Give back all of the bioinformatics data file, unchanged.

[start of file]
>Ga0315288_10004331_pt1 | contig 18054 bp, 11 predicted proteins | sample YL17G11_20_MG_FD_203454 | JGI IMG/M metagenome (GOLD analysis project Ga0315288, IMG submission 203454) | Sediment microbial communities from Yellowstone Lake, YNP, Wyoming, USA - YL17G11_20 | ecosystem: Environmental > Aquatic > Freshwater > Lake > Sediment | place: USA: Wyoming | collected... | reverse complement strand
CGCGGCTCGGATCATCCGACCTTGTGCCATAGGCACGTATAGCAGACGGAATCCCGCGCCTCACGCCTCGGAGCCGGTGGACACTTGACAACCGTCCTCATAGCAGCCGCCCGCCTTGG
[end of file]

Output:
>Ga0315288_10004331_pt1 | contig 18054 bp, 11 predicted proteins | sample YL17G11_20_MG_FD_203454 | JGI IMG/M metagenome (GOLD analysis project Ga0315288, IMG submission 203454) | Sediment microbial communities from Yellowstone Lake, YNP, Wyoming, USA - YL17G11_20 | ecosystem: Environmental > Aquatic > Freshwater > Lake > Sediment | place: USA: Wyoming | collected... | reverse complement strand
CGCGGCTCGGATCATCCGACCTTGTGCCATAGGCACGTATAGCAGACGGAATCCCGCGCCTCACGCCTCGGAGCCGGTGGACACTTGACAACCGTCCTCATAGCAGCCGCCCGCCTTGG